But that’s all behind me now. These days, I just put my bottom on my chair, put my fingers to my keyboard, write diversely, produce as many quality stories as possible, submit widely, and, within reason, leave the sorting out of my work to others, a.k.a editors, because honestly, at this potluck stage of my writing career, I simply don’t have a clue when and where I’m going to make that next sale.

All I can do is try my very best not to second-guess whether or not there’s a professional future for me in writing speculative fiction, and simply forge on into the great unknown.

Gitte Christensen was born and raised in Australia, but also lived in Denmark for 12 years before returning to study journalism at the Royal Melbourne Institute of Technology. Her speculative fiction has appeared in Aurealis, Andromeda Spaceways Inflight Magazine, Bards and Sages Quarterly and other publications, including the anthologies The Tangled Bank: Love, Wonder, and Evolution, The Year’s Best Australian Fantasy and Horror 2010, Dark Tales of Lost Civilizations and Return of the Dead Men (and Women) Walking. Three more of her stories are scheduled to appear in forthcoming anthologies  (Mark of the Beast: New Legends of the Werewolf  and 100 Lightnings). To escape keyboards, she regularly grabs a tent and a horse and goes trail riding through distant mountains.

2012 Aussie Snapshot: Gitte Christensen

Gitte Christensen was born and raised in Australia, but also lived in Denmark for 12 years before returning to study journalism at the Royal Melbourne Institute of Technology. Her speculative fiction has appeared in Aurealis, Andromeda Spaceways Inflight Magazine, Bards and Sages Quarterly, 10Flash and other publications, as well as the anthologies The Tangled Bank: Love, Wonder and Evolution, The Year’s Best Australian Fantasy and Horror 2010 and Dark Tales of Lost Civilizations. To escape keyboards, she regularly grabs a tent and a horse and goes trailing riding through distant mountains.

You’re currently part of a workshop on writing speculative fiction being run by Writers Victoria, presented by Jack Dann. How important are resources like this to developing your writing? Do you think that they are utilised enough by up and coming writers? What have you gotten out of it so far?

Workshops are useful because they get you out of your own head and make you look at your work through the eyes of others. You discover, much to your amazement, that other people’s reading tastes vary and that not everyone is in awe of your particular genius. You find yourself having to stick up for your characters, explain your plot and defend your choice of words, and either you can do so and go on to create a stronger piece of work, or the thing crumbles under the weight of its own ineptitude and you trunk it.

Workshops are also invaluable for networking, and, especially with speculative fiction, making new friends who enjoy many of the same things that you do. The fact that there are a few people I can now wave to or chat with at conventions is mostly due to the various workshops I’ve attended.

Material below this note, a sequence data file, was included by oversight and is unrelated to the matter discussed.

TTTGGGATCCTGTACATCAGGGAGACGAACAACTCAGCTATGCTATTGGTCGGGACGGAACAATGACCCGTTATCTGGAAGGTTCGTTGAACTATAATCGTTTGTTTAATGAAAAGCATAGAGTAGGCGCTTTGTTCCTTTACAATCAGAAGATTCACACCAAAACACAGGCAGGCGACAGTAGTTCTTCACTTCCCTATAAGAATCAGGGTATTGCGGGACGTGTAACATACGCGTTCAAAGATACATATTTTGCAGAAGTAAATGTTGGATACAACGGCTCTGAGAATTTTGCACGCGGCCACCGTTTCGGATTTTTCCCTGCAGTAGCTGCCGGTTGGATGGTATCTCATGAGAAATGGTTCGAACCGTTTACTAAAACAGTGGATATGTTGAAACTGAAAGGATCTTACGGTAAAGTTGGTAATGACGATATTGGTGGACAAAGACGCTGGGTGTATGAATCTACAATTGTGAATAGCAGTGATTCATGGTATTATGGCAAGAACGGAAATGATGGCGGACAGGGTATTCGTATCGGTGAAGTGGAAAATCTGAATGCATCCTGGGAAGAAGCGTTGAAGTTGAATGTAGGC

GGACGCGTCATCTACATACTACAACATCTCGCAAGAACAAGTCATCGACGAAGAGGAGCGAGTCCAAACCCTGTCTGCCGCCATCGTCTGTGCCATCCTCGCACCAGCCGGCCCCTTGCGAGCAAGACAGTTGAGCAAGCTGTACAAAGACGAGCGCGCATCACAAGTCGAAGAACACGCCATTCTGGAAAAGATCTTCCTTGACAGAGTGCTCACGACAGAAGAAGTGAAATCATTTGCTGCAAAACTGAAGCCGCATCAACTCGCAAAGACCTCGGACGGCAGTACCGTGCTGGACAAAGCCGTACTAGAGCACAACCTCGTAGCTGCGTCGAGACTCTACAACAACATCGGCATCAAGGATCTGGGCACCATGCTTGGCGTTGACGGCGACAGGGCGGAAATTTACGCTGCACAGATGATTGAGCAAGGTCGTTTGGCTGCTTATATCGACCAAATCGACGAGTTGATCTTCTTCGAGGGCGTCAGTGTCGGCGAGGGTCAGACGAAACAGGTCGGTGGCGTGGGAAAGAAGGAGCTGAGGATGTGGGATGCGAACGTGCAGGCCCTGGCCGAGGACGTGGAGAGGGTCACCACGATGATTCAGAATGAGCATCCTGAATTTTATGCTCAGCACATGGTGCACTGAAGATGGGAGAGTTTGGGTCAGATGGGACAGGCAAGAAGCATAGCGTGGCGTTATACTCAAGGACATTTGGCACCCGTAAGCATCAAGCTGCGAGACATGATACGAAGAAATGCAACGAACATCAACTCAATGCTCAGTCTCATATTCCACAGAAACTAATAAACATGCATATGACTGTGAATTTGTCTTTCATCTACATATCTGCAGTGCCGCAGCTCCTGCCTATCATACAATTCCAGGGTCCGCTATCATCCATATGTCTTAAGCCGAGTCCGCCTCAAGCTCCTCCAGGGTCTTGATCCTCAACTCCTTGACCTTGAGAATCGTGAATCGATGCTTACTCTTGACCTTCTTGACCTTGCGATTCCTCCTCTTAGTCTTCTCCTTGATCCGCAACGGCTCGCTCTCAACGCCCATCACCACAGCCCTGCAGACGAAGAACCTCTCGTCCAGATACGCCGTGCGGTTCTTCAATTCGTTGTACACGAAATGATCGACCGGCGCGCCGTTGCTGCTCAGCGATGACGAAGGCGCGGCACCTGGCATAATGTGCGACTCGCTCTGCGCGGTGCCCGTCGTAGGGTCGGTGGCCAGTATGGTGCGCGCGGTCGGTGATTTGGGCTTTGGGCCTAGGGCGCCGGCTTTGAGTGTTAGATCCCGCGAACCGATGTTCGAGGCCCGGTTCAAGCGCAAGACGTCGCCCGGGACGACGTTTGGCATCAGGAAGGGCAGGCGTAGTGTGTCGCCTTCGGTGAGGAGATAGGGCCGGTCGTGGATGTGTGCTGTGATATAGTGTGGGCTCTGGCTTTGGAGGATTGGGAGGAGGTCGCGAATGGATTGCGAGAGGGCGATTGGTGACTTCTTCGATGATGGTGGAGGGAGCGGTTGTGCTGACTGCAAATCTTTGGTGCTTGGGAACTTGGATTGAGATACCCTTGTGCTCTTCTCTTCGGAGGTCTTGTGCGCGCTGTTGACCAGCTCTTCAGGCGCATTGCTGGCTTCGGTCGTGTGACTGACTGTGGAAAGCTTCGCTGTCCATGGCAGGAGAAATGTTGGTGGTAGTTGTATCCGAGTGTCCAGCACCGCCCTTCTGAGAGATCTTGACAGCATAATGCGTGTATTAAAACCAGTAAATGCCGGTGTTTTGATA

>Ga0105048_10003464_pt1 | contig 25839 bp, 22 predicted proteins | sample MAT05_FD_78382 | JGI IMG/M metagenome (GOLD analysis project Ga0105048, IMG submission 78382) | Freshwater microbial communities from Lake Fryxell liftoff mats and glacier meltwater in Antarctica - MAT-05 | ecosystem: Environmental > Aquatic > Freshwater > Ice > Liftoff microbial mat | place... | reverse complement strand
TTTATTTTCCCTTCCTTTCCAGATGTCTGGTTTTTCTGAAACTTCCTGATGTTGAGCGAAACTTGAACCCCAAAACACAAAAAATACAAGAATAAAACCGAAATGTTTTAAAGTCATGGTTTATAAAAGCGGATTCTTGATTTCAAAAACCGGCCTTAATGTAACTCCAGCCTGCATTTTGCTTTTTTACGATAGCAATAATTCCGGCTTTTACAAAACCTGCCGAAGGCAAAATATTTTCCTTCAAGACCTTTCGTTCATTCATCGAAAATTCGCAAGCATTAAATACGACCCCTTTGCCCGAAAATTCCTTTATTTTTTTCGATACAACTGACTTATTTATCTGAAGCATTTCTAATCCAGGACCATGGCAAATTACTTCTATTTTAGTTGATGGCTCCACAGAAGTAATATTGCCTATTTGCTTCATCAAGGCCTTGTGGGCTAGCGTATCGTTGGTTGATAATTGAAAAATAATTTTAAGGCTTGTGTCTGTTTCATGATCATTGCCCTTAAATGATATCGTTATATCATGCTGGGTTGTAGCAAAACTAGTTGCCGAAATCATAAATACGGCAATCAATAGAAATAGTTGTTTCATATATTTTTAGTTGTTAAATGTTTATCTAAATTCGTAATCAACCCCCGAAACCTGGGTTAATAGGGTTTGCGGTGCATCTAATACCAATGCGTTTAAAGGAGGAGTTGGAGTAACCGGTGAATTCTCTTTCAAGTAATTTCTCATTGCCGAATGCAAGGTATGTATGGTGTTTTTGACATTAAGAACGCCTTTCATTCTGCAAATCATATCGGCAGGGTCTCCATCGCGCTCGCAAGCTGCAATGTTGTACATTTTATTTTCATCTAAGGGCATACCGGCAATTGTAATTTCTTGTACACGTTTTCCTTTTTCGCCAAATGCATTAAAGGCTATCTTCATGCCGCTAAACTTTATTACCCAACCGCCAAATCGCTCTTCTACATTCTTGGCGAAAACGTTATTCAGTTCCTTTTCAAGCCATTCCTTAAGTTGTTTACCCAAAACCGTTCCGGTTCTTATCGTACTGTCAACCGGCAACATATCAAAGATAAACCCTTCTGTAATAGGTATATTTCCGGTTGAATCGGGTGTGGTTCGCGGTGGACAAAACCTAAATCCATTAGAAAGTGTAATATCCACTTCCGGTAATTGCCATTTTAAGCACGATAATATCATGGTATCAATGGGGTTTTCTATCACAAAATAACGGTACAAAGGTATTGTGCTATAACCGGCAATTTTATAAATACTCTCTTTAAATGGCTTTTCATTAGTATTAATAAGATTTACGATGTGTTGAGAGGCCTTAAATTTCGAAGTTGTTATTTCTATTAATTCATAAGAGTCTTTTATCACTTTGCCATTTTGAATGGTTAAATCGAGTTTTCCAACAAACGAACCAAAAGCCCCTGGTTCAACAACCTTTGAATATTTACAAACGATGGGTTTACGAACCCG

No, I don’t think enough new writers utilise these resources, or utilise them fully. Critiquing can be a raw experience, and often those who do sign up are put off by the ego-bruising awkwardness of the first few sessions and don’t stay the course. They end up missing out on the best part, which occurs once the participants have settled into the critiquing process and realised it’s not about personal attacks, but about improving their writing. So far, with this particular workshop, I’d say that it looks like the stentorian voice of Jack Dann repeating certain basics of storytelling has been permanently embedded in my brain.

You have had a great deal of success locally, getting published in some major Australian markets, such as Aurealis and ASIM. Do you deliberately try and write for Australian audiences, or are you submitting internationally as well?

Great deal of success? Moi? Thank you, that’s very kind of you, but I think most people reading this would be thinking Gitte Who? I don’t deliberately write for Australian audiences, but that said, I was definitely harking back to my outback childhood when I wrote the Aurealis and ASIM stories, as well as my piece in the anthology ‘The Tangled Bank’,  and I  thoroughly enjoy using Aussie settings and tropes to shape my fiction. I do submit internationally, and have been published in US publications and anthologies, but all of those stories have been devoid of any “confusing” Aussie references.

Once you’ve finished the current workshop, are there any other projects you have planned that you wanted to talk about? Where to from here?

My plan for now is simple, and one probably shared my most emerging writers: find enough time to keep plugging away at the keyboard and hope my short fiction improves to the point where it’s being regularly published and people vaguely recognise my name. I’m longing for a professional sale, of course – I’ve been so close a number of times that it’s teeth-clenchingly frustrating. Ultimately, I’d like to also write novels. I have the first two volumes of a massive SF saga that I’d like to beat into a readable structure, and a YA novel that I finished for a workshop with Paul Collins two years ago which needs about a month of focused dedication. But how to clear a month, that’s the quandary.

What Australian works have you loved recently?

I make it a point to read both genre and mainstream fiction. Because of where I live now, lately I’ve been reading and loving the prose of local author Alex Miller. Genrewise, I’ve heartily enjoyed the Twelve Planets series by Twelfth Planet Press, and catching up with Sean McMullen’s YA books. There are a few Aussie anthologies in my TBR pile that I’m sure I’ll love and that I wish I’d read in time to include in this interview, but alas…

Two years on from Aussiecon 4, what do you think are some of the biggest changes to the Australian Spec Fic scene?

It’s difficult for me to gauge. I can’t be certain the scene seems different simply because I’ve stopped dabbling in it and now make it my business to make sure I know what’s going on, or because it has actually undergone major changes. However, it does seem to me that as our more established Australian writers have graduated to bigger things and attracted international recognition, there’s a greater confidence in our home grown talent and in genre writing itself, and a sense of movement in the Spec Fic scene which, in turn, clears a little space for newer writers to inch into the fray. It’s more vibrant with all the small press projects, and the many podcasts now up and running add fun and incite the occasional brouhaha,  all of which makes for a healthier and more participatory atmosphere

This interview was conducted as part of the 2012 Snapshot of Australian Speculative Fiction. We’ll be blogging interviews from 1 June to 8 June and archiving them at ASif!: Australian SpecFic in Focus. You can read interviews at: